his own lifetime; that he wants the young lord to have such a document drawn up ready for the signatures of the runaway couple, because any lawyer would do it for “the lord,” but he might be regarded with suspicion. The simplicity and shrewdness, the 'candour of his acknowledgement that of course he would not marry Anty without the money, but equally of course that he would not marry her with it if he did not like her, are wonderfully delineated.

The family history of the Lynches; the strange wavering character of Anty, with her high sense of duty, her extreme sensitiveness, her forgiving spirit, her plain face, and her shy manner; the slow growth of her love for Martin; the sudden introduction of the tragic element in the horrid scene between her and her villainous brother; the strengthening and refining of her mind in the days of her expectation of death; and the gradual learning of her true worth and sweetness, which turns the honest but cool and interested suitor into the ardent, devoted lover; all these form a study of human nature which, we venture to think, surpasses any of the author's English stories whose scenes are laid among the upper classes. There is nothing in the latter to compare with the sketches of Irish peasants, their ways, and their talk, except it be the Brattle household in “ The Vicar of Bullhampton;" and that wonderful little bit in “The Last Chronicle of Barsetshire,in which Giles Hoggett addresses Mr. Crawley, and repeats that “It's dogged as does it.” The O'Kellys are as cleverly handled as the Kellys ; and Ballandine, with his duns, his debts, his racers, bis confiding nature, his hot temper, his soft heart, his gusty pride, his chivalrous honour, is a far more charming person than any of Mr. Trollope's cautious, hesitating, worldly-wise young Englishmen, such as Mr. Clavering, Arthur Wilkinson, Lucius Mason, or Felix Graham. He is selfish, as all men are selfish who spend money on their pleasures irrespective of their duties; but be is more natural, more genial, more gentle, less deeply dyed with worldliness than any of the long list of young gentlemen who come after him. There is freshness in this book : there is impulse in it, and genuine charming humour-in the hunting scenes, in the conversations at Grey Abbey, in the gentle quizzing of the Protestant parsons and prejudices, and in the disconfiture of the Earl of Cashel in bis little plan for taking Ballandine's lady-love-such a delightful Irish girl, and such a thorough lady from poor foolish Frank, and wedding her to his son Lord Kileullen. The respective stories of the double conspiracy are carried on with great skill, and though the plot is not to be compared for weight and ability to that of “ The MacDermots,” the happy ending recommends it to the general taste, and the individuals and classes with which it deals can be more readily comprehended by the general reader.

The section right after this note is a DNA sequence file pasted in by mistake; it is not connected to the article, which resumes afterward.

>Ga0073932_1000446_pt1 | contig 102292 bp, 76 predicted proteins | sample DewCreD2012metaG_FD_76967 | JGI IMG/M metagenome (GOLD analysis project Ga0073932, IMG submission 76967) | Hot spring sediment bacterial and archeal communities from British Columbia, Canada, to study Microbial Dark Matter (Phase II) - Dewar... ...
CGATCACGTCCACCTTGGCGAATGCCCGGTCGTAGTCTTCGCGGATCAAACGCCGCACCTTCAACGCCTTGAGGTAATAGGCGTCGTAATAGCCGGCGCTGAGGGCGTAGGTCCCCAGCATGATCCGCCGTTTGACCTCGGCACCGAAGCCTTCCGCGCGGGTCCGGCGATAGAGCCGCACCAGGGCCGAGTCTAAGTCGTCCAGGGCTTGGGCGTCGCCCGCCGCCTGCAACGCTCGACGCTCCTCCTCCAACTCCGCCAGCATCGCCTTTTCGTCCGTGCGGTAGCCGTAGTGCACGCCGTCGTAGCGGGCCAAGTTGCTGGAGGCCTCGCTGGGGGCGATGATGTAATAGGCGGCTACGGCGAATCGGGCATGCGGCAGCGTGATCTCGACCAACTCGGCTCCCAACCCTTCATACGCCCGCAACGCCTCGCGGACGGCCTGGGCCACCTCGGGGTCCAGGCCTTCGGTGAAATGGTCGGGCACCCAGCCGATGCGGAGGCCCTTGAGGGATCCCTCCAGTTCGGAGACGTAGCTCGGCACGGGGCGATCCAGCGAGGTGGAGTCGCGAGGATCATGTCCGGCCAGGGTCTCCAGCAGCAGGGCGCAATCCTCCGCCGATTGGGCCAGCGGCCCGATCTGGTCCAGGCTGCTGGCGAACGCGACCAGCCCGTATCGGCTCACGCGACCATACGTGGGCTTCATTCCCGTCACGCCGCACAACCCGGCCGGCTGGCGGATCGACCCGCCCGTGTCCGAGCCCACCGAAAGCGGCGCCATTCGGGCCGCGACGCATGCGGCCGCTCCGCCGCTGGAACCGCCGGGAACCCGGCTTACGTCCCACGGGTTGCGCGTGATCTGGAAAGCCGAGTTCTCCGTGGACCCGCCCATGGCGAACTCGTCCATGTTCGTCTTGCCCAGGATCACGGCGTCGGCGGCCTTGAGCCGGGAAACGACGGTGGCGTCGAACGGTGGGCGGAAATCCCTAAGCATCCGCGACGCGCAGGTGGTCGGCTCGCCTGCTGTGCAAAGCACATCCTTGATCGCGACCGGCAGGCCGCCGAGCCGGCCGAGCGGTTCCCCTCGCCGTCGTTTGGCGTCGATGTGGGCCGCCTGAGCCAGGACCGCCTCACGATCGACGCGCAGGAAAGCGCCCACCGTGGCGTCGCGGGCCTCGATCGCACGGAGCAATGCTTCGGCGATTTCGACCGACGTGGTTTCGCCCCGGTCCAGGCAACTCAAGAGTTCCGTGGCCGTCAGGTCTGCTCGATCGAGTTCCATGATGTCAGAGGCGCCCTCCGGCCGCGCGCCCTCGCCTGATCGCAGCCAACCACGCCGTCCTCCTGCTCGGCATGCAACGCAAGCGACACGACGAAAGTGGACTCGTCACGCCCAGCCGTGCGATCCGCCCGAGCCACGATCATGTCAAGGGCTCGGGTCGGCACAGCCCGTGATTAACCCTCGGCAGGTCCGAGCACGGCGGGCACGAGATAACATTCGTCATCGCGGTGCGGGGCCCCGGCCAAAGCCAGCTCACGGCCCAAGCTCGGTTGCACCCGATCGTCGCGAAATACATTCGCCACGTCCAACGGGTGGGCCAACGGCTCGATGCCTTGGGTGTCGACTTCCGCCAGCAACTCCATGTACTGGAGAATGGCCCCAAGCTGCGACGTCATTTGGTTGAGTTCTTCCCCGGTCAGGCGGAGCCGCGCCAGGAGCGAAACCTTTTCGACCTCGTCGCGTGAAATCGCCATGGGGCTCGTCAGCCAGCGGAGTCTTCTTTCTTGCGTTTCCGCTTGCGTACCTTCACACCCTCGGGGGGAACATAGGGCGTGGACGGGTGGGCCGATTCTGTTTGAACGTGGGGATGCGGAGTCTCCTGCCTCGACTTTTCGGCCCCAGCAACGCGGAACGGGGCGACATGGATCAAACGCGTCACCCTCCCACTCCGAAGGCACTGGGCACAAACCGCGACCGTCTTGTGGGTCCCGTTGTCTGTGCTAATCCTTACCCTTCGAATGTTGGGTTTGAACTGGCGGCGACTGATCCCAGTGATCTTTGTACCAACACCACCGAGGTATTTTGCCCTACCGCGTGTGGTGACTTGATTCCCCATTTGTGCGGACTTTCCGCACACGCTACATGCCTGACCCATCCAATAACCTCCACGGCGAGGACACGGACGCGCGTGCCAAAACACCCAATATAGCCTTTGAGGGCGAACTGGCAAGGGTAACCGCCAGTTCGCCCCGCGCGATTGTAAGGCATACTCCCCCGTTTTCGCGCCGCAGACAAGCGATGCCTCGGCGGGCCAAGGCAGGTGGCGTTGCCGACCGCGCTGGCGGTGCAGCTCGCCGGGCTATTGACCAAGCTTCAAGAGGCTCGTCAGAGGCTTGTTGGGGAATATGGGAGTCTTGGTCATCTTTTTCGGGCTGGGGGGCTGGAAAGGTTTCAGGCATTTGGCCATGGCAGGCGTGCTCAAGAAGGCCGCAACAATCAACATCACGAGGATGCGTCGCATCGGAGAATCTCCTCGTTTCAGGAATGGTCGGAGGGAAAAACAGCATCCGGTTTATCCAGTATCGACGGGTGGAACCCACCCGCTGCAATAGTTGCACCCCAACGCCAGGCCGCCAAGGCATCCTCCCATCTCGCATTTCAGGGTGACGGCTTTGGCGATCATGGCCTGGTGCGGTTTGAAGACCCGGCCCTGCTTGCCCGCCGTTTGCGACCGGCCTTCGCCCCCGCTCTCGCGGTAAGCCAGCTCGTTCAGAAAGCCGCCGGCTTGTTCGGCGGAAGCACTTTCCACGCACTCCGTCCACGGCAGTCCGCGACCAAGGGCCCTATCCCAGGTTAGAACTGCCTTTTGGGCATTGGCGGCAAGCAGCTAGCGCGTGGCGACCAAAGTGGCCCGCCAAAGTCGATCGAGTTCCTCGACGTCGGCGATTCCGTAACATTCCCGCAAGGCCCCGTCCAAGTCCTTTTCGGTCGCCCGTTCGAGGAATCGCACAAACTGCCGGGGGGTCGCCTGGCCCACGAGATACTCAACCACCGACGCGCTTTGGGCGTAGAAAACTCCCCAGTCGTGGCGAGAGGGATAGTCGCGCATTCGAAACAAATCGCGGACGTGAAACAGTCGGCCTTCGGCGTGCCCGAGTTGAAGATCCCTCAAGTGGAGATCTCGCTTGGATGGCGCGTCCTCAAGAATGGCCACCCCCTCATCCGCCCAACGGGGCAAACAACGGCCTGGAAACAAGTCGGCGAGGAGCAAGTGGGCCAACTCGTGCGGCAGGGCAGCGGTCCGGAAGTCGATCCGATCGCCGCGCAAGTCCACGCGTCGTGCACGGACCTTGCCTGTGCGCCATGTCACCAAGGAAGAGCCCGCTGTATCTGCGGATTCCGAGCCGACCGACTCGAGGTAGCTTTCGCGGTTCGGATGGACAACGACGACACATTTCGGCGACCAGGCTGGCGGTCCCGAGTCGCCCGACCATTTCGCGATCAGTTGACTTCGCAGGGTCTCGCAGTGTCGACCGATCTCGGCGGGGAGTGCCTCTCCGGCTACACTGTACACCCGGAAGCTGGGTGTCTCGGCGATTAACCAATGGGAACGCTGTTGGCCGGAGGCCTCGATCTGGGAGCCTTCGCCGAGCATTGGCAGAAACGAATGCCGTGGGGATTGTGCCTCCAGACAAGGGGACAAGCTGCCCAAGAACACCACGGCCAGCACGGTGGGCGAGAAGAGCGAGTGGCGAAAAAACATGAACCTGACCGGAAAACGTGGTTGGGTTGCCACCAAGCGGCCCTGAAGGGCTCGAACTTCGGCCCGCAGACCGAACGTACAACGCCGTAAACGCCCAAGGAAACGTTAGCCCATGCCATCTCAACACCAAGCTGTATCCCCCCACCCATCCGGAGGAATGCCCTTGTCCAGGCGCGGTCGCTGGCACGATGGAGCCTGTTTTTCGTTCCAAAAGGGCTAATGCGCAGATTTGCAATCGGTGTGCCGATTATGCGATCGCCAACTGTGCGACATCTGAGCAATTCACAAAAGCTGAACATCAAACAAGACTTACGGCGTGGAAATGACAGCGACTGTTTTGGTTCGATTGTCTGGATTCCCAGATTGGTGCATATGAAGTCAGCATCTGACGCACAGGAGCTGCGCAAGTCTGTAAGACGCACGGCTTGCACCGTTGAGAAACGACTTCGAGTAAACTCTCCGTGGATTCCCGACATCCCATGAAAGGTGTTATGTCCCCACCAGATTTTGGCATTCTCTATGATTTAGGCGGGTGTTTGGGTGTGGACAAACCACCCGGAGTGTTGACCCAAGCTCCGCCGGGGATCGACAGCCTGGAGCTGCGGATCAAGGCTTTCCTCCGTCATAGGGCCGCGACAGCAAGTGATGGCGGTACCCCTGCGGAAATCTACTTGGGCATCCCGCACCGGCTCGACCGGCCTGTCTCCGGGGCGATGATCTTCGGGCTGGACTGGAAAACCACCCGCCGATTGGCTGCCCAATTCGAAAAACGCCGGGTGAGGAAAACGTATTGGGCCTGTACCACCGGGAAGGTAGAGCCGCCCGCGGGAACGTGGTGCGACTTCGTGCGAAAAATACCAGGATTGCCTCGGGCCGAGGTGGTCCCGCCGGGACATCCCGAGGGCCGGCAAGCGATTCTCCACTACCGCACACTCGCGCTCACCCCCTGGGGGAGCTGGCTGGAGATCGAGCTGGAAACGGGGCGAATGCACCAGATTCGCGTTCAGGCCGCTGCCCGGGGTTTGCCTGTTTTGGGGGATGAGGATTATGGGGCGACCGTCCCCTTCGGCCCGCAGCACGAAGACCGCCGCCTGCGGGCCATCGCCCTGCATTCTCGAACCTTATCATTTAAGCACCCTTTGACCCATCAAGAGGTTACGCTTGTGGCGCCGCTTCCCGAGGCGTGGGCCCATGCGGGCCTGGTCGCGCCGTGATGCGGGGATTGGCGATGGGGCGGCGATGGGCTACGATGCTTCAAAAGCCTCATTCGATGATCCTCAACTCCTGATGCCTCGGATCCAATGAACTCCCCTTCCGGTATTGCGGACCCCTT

“ Castle Richmond” is a renurkable work, in a different sense from that in which its predecessors of the Irish series are remarkable. The chief portion of the plot is not good, and not original, and it is saved only by great skill in the treatment, by a straying out of the beaten track in particulars, from being a commonplace story. “Castle Richmond” was published subsequently to Mr. Thackeray's “Pendennis,” but that circumstance is no proof that it was written later than that work. In both there is a baronet who has married the supposed widow of a scoundrel, who is not really dead, and who persecutes the unhappy victims of this serious mistake. In both stories the trouble is gotten over by the discovery that the scoundrel is the real bigamist, and by the production of his first and lawful wife. But, whether Mr. 'I'rollope wrote his version of this old story before or after Mr. Thackeray wrote his, does not matter very much : the only advantage either could have had would consist in his having one less plagiarism to his account, for the story was told many times before either took it up, and will probably be told many more times by far less skilful adopters of other writers' ideas. There is not the smallest resemblance between the people who play the familiar parts in “ Castle Richmond,” and Sir Francis and Lady Clavering, Captain Altamont, and Madame Fribsby. The Fitzgeralds are perfectly Irish, and the lovestory which is interwoven with the fortunes of the unhappy old Baronet and his son, is a striking one. Owen Fitzgerald of Hap House, is a far finer fellow than Lord Ballandine or Herbert Fitzgerald ; and the author creates a genuine and warm liking for him, such as he rarely succeeds in awakening. One admires Mr. Trollope more than one likes his people; in general one is rather impressed by his realism, than attracted by the realities; but in the case of Owen Fitzgerald, the fire, the faith, the nobleness of the man command somewhat of the enthusiasm which the author in no other case feels or inspires. We do not care for the secure, happy, wealthy, commonplace future of Herbert and his bride, but we follow Owen out into his wanderings, and we linyer beside the forlorn woman who so vainly loved him, and who, when he has long been forgotten in his county and his old home, “still thinks of him, hoping that she may yet see him before he dies." It is not, however, in this fine delineation of character, or in the humour, capital as it is, of “ Castle Richmond,” that the distinguishing merit of the third novel of